My colleagues at my day job are, for the most part, aware that I do a bit of writing on the side. Everyone knows I’m a conservative. But there, as in real life, I avoid talking politics. I just don’t like it, for the same reason I don’t like watching presidential debates: entertaining as they might be, there’s very little by way of facts or political philosophy. Usually the participants just talk past each other. So when a left-wing co-worker tries to strike up a conversation about politics, I generally just nod and start with the ‘Oh, sure. Yup. Mhm. Too true, too true’ routine.
I’d be lying, though, if I said an aversion to confrontation was all that shut me up. Like so many conservatives – in the US as in Australia – I’m aware that making my political views known could cost me my reputation, and maybe even my job (see: GrubHub). It’s not a risk I’m usually willing to take for a 0.003 percent chance of changing someone’s mind.
But something very queer indeed happened today. I was sitting around with some co-workers – most of them women, several of an… ehem… minority persuasion – when conversation turned to our glorious President-Elect. A few admitted to attending anti-Trump protests in Boston, though they hadn’t voted themselves. After bashing The Donald for a few minutes, they tired of that subject and turned to the wage gap. One of them, an affluent young white man, started loudly bemoaning the unequal treatment of women by our rotten late-capitalist economy, to the unanimous approval of his audience. I kept quiet, trying to busy myself with some pens that needed to be re-capped.
Then, he turned to me. ‘Right, Michael?’ I looked up and cocked my head. ‘You’re not one of those crazy Republicans. You know sexism in the workplace is a serious issue.’
‘There’s no such thing as the wage gap,’ I muttered.
‘What did you say?’ he asked, leaning in.
Feeling my face grow hot, I looked him in the eye and said, ‘The wage gap is a bloody myth. Women tend to work fewer hours and for fewer consecutive years, which means their annual pay is less. But they earn the same amount as men when they work the same amount of time.’
Everyone was stunned – no one more than me. My bien pensant colleague muttered something about my being ‘close-minded’ and the group dispersed.
This all happened on also my first day back from two days in New York, where I brought in the election with Gavin McInnes and the Proud Boys. It was my first shift, that is, in Donald Trump’s America.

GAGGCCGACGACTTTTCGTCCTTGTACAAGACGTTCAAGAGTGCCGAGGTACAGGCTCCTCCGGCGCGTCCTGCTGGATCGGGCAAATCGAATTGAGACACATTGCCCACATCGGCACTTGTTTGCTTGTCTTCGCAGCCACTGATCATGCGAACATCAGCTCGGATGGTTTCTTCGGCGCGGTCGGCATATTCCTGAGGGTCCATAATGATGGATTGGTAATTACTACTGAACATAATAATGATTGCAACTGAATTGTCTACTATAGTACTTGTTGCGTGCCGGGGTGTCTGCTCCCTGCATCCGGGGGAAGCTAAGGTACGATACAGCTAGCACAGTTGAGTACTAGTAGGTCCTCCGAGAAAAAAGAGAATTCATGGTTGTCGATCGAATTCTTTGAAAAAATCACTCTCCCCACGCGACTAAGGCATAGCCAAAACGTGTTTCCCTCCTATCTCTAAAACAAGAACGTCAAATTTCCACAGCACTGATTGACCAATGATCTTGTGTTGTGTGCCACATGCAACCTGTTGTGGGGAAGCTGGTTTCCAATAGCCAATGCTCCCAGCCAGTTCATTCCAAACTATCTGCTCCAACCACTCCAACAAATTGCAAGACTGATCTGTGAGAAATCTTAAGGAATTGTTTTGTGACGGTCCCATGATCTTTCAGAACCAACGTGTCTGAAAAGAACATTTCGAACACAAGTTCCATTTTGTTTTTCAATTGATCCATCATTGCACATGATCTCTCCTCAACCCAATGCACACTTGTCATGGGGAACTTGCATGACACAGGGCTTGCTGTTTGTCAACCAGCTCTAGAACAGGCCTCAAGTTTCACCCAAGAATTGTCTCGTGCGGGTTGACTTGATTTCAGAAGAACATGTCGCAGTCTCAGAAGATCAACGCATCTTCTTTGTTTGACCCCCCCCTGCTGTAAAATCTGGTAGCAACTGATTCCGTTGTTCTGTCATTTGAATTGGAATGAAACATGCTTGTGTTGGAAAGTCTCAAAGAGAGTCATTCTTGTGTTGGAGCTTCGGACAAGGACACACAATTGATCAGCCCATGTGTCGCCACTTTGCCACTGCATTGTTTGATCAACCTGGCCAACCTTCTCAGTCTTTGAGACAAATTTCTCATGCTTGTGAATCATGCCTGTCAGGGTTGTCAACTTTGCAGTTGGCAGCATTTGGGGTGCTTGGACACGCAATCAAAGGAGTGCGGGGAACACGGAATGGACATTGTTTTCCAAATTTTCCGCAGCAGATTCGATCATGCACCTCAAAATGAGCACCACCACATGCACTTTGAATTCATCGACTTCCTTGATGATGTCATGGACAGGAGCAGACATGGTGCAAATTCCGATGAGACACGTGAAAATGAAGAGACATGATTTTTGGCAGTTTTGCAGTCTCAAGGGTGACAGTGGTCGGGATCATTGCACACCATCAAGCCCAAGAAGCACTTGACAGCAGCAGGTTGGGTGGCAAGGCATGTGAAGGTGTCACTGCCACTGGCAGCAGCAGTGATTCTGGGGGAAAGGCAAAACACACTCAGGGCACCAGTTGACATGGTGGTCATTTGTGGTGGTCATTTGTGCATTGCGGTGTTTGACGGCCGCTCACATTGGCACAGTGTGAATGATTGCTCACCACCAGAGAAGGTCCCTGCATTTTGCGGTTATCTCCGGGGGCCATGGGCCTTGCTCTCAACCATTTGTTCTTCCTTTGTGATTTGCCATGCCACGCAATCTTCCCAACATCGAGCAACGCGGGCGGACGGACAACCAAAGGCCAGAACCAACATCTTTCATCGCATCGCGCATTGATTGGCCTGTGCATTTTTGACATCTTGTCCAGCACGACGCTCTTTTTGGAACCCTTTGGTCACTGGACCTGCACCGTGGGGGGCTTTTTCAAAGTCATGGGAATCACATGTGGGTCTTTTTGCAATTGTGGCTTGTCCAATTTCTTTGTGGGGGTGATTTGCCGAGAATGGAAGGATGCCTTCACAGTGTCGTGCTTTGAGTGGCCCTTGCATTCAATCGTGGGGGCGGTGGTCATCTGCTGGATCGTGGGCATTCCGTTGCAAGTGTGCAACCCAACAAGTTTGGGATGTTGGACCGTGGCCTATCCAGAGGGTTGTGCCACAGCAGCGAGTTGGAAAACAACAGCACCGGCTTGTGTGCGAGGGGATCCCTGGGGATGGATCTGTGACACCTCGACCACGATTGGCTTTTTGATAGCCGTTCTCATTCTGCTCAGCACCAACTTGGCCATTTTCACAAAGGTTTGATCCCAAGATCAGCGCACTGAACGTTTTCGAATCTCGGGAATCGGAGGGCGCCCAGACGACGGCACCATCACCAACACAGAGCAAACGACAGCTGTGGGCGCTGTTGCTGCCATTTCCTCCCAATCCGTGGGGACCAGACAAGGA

I can tell you all from here that this country has already changed drastically. It changed the moment the election was called for Trump. This rare, unexpected, but monumental victory has profoundly effected conservatives of all stripes. Those who (like me) preferred to keep their heads down are now loudly identifying themselves and challenging the progressives’ false narratives.
And God, does it feel good. For the last year, it’s been considered a faux pas to support Trump. In fact, if those around you are bashing Trump, it’s considered somewhat rude not to join in.Those who don’t join in condemning Trump are assumed to support him, like those who stay silent when someone applauds Caitlin Jenner for her courage and beauty are assumed to be ‘transphobic’.*
Not anymore. Because, regardless of what these mobsters say, everyone now knows we’re the majority. We’re not extremists – we’re the mainstream. They may not like us or our beliefs, but the Left can’t dismiss us as fringe radicals anymore. They’ve lost their only real weapon: the illusion of ‘inevitability’.
Gavin said it best:
The word ‘bigot’ has been such a successful way to permanently brand someone as a witch in Salem, and now you have to be burned at the stake. Once you get that marker on you, you’re doomed for life. And what Trump did is he went, ‘Yeah, yeah. I’m not interested in that word. You can call me that all you want.
‘And you know what else? America’s sick of this stigma. We’re sick of the shame.’
I didn’t fully realize the power shame had over me until it was lifted. I didn’t realize what a pleasure it was to speak my mind in the enemy’s presence until I did it for the first time in God knows how long. (I finished Year 12 under Obama, if that’s any benchmark.) And that was probably the Left’s point. I thought I was censoring myself – choosing not to exercise my right to free speech.
This is going to be a watershed moment for the American Right and, I hope, right-wingers across the West. Whatever President Trump does, Candidate Trump freed us from those self-righteous homunculi that perch themselves on our brainstems and whisper, ‘Ooo, not sure you should really repeat that statistic about migrant rape in Sweden. Might not be in good taste. Save it for your conservative friends.’
That little fella’s gone. Now we’re behind the wheel. Now our facts will trump their ideology. Our rights will trump their feelings. And we have to police ourselves and each other closely, to make sure we never succumb to self-censorship ever again.
Around 60 million voters made Trump President of the United States and validated his revolt against political correctness, cultural Marxism, and rule by the elite. And though I voted for him in both the Massachusetts GOP primary and the general election, I’ll admit that I had some misgivings about him throughout the race. Many of us did. But that doesn’t matter now. He was the man to lead conservative, patriotic Yanks at this particular moment in history, and he delivered us a historical victory.
We can’t throw that away. We have to take his momentum and share it with the rest of the Western world. Aussie Battlers must count this as a victory just as the Middle Americans do. And we have to vow never to go back.
* While we’re at it, transgenderism is a serious mental illness. Those who suffer it deserve compassion and therapy, not applause and genital mutilation.